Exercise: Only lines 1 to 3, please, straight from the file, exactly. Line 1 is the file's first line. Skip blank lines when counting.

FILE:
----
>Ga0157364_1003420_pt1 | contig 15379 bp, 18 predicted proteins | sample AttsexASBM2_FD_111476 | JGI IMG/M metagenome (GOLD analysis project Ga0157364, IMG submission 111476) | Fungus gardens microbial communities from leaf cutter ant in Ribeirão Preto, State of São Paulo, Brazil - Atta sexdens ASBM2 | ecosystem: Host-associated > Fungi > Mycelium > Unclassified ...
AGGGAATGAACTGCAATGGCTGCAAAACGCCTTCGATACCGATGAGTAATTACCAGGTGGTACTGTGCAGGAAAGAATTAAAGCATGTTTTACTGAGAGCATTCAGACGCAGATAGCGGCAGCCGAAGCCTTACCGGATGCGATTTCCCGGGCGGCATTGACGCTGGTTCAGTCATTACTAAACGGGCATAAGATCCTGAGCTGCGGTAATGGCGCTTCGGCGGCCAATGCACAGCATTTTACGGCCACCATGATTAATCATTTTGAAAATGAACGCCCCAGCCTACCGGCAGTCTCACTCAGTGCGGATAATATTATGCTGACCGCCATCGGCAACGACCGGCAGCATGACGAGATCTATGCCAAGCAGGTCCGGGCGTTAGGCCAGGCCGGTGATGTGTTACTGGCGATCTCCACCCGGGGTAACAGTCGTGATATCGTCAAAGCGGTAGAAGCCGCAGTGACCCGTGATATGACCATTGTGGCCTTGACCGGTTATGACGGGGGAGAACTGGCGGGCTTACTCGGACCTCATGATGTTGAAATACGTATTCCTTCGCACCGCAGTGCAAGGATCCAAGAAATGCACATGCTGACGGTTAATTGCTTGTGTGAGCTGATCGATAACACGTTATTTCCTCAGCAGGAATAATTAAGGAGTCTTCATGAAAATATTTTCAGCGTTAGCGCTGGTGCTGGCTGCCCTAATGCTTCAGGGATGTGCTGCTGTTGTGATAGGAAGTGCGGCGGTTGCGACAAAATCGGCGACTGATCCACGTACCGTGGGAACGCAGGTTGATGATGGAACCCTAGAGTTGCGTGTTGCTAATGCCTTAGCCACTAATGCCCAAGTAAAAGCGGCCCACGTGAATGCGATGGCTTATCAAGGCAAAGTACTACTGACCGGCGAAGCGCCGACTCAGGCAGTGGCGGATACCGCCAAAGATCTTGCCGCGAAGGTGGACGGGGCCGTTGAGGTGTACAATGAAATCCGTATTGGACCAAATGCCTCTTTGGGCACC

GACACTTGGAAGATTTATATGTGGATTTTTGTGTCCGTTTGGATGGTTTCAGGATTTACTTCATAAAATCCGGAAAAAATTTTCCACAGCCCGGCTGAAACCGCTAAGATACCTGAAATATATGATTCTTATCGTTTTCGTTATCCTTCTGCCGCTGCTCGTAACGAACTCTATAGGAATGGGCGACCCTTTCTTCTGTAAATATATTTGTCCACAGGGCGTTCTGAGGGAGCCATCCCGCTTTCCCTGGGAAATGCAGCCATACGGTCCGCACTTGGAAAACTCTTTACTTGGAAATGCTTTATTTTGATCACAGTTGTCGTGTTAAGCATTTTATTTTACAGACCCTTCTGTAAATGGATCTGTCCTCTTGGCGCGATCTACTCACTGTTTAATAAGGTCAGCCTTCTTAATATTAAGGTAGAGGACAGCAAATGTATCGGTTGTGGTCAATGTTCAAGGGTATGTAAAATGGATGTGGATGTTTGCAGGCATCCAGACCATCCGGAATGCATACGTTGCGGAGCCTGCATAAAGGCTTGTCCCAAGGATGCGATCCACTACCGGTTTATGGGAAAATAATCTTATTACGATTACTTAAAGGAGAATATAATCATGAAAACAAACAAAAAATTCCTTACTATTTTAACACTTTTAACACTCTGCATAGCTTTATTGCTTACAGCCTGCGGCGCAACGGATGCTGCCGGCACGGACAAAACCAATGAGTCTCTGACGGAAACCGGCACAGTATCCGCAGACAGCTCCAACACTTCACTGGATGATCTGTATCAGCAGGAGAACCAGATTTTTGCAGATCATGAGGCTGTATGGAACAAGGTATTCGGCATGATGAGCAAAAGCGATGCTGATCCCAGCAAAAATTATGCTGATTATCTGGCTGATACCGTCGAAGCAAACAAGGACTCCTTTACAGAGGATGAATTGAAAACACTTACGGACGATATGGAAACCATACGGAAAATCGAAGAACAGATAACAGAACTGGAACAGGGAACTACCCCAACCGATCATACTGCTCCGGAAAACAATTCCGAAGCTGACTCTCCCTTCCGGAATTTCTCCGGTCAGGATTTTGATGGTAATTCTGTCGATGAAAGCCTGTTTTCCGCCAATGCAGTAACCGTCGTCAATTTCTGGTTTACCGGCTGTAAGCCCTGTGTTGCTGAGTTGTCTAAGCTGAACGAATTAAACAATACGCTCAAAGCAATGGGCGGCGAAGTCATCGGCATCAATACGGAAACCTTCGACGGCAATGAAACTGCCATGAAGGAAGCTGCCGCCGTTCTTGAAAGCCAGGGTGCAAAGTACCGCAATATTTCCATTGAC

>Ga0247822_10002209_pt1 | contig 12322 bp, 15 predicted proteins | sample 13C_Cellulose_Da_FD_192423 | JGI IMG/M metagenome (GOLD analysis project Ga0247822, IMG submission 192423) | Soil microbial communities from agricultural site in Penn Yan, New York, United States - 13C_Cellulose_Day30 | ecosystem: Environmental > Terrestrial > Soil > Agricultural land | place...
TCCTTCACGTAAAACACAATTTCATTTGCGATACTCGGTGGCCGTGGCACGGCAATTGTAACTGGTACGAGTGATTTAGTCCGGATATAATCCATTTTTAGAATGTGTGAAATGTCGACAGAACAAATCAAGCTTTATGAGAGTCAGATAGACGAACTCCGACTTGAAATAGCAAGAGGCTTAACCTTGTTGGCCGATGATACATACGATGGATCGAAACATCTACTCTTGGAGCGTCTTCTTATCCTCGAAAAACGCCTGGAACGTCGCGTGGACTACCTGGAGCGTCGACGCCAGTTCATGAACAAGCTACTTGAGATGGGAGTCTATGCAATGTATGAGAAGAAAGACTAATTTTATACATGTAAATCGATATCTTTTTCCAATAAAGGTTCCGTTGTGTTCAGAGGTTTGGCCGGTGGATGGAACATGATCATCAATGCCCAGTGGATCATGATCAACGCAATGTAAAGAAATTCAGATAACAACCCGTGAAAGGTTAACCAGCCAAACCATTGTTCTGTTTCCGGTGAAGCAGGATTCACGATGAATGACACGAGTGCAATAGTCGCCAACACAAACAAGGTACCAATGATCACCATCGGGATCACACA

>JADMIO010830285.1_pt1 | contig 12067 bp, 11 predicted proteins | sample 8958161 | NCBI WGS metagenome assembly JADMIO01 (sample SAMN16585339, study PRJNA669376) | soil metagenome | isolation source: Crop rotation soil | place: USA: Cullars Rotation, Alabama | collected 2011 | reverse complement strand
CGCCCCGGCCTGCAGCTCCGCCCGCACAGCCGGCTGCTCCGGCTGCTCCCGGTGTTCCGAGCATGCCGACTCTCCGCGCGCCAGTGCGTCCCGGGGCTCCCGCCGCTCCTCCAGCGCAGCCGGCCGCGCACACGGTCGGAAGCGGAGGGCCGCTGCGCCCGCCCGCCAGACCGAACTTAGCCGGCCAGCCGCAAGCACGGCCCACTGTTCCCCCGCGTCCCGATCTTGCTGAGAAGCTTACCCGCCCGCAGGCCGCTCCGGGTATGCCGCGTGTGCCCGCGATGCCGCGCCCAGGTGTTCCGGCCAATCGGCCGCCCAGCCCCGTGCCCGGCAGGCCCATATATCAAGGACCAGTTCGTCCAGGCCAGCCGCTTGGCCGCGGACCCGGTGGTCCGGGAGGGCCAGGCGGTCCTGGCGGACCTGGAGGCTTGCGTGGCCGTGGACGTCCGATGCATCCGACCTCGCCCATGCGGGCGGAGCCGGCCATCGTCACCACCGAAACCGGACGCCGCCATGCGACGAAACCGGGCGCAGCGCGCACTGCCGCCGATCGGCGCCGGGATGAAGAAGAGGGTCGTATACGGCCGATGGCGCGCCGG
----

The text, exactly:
>Ga0157364_1003420_pt1 | contig 15379 bp, 18 predicted proteins | sample AttsexASBM2_FD_111476 | JGI IMG/M metagenome (GOLD analysis project Ga0157364, IMG submission 111476) | Fungus gardens microbial communities from leaf cutter ant in Ribeirão Preto, State of São Paulo, Brazil - Atta sexdens ASBM2 | ecosystem: Host-associated > Fungi > Mycelium > Unclassified ...
AGGGAATGAACTGCAATGGCTGCAAAACGCCTTCGATACCGATGAGTAATTACCAGGTGGTACTGTGCAGGAAAGAATTAAAGCATGTTTTACTGAGAGCATTCAGACGCAGATAGCGGCAGCCGAAGCCTTACCGGATGCGATTTCCCGGGCGGCATTGACGCTGGTTCAGTCATTACTAAACGGGCATAAGATCCTGAGCTGCGGTAATGGCGCTTCGGCGGCCAATGCACAGCATTTTACGGCCACCATGATTAATCATTTTGAAAATGAACGCCCCAGCCTACCGGCAGTCTCACTCAGTGCGGATAATATTATGCTGACCGCCATCGGCAACGACCGGCAGCATGACGAGATCTATGCCAAGCAGGTCCGGGCGTTAGGCCAGGCCGGTGATGTGTTACTGGCGATCTCCACCCGGGGTAACAGTCGTGATATCGTCAAAGCGGTAGAAGCCGCAGTGACCCGTGATATGACCATTGTGGCCTTGACCGGTTATGACGGGGGAGAACTGGCGGGCTTACTCGGACCTCATGATGTTGAAATACGTATTCCTTCGCACCGCAGTGCAAGGATCCAAGAAATGCACATGCTGACGGTTAATTGCTTGTGTGAGCTGATCGATAACACGTTATTTCCTCAGCAGGAATAATTAAGGAGTCTTCATGAAAATATTTTCAGCGTTAGCGCTGGTGCTGGCTGCCCTAATGCTTCAGGGATGTGCTGCTGTTGTGATAGGAAGTGCGGCGGTTGCGACAAAATCGGCGACTGATCCACGTACCGTGGGAACGCAGGTTGATGATGGAACCCTAGAGTTGCGTGTTGCTAATGCCTTAGCCACTAATGCCCAAGTAAAAGCGGCCCACGTGAATGCGATGGCTTATCAAGGCAAAGTACTACTGACCGGCGAAGCGCCGACTCAGGCAGTGGCGGATACCGCCAAAGATCTTGCCGCGAAGGTGGACGGGGCCGTTGAGGTGTACAATGAAATCCGTATTGGACCAAATGCCTCTTTGGGCACC

GACACTTGGAAGATTTATATGTGGATTTTTGTGTCCGTTTGGATGGTTTCAGGATTTACTTCATAAAATCCGGAAAAAATTTTCCACAGCCCGGCTGAAACCGCTAAGATACCTGAAATATATGATTCTTATCGTTTTCGTTATCCTTCTGCCGCTGCTCGTAACGAACTCTATAGGAATGGGCGACCCTTTCTTCTGTAAATATATTTGTCCACAGGGCGTTCTGAGGGAGCCATCCCGCTTTCCCTGGGAAATGCAGCCATACGGTCCGCACTTGGAAAACTCTTTACTTGGAAATGCTTTATTTTGATCACAGTTGTCGTGTTAAGCATTTTATTTTACAGACCCTTCTGTAAATGGATCTGTCCTCTTGGCGCGATCTACTCACTGTTTAATAAGGTCAGCCTTCTTAATATTAAGGTAGAGGACAGCAAATGTATCGGTTGTGGTCAATGTTCAAGGGTATGTAAAATGGATGTGGATGTTTGCAGGCATCCAGACCATCCGGAATGCATACGTTGCGGAGCCTGCATAAAGGCTTGTCCCAAGGATGCGATCCACTACCGGTTTATGGGAAAATAATCTTATTACGATTACTTAAAGGAGAATATAATCATGAAAACAAACAAAAAATTCCTTACTATTTTAACACTTTTAACACTCTGCATAGCTTTATTGCTTACAGCCTGCGGCGCAACGGATGCTGCCGGCACGGACAAAACCAATGAGTCTCTGACGGAAACCGGCACAGTATCCGCAGACAGCTCCAACACTTCACTGGATGATCTGTATCAGCAGGAGAACCAGATTTTTGCAGATCATGAGGCTGTATGGAACAAGGTATTCGGCATGATGAGCAAAAGCGATGCTGATCCCAGCAAAAATTATGCTGATTATCTGGCTGATACCGTCGAAGCAAACAAGGACTCCTTTACAGAGGATGAATTGAAAACACTTACGGACGATATGGAAACCATACGGAAAATCGAAGAACAGATAACAGAACTGGAACAGGGAACTACCCCAACCGATCATACTGCTCCGGAAAACAATTCCGAAGCTGACTCTCCCTTCCGGAATTTCTCCGGTCAGGATTTTGATGGTAATTCTGTCGATGAAAGCCTGTTTTCCGCCAATGCAGTAACCGTCGTCAATTTCTGGTTTACCGGCTGTAAGCCCTGTGTTGCTGAGTTGTCTAAGCTGAACGAATTAAACAATACGCTCAAAGCAATGGGCGGCGAAGTCATCGGCATCAATACGGAAACCTTCGACGGCAATGAAACTGCCATGAAGGAAGCTGCCGCCGTTCTTGAAAGCCAGGGTGCAAAGTACCGCAATATTTCCATTGAC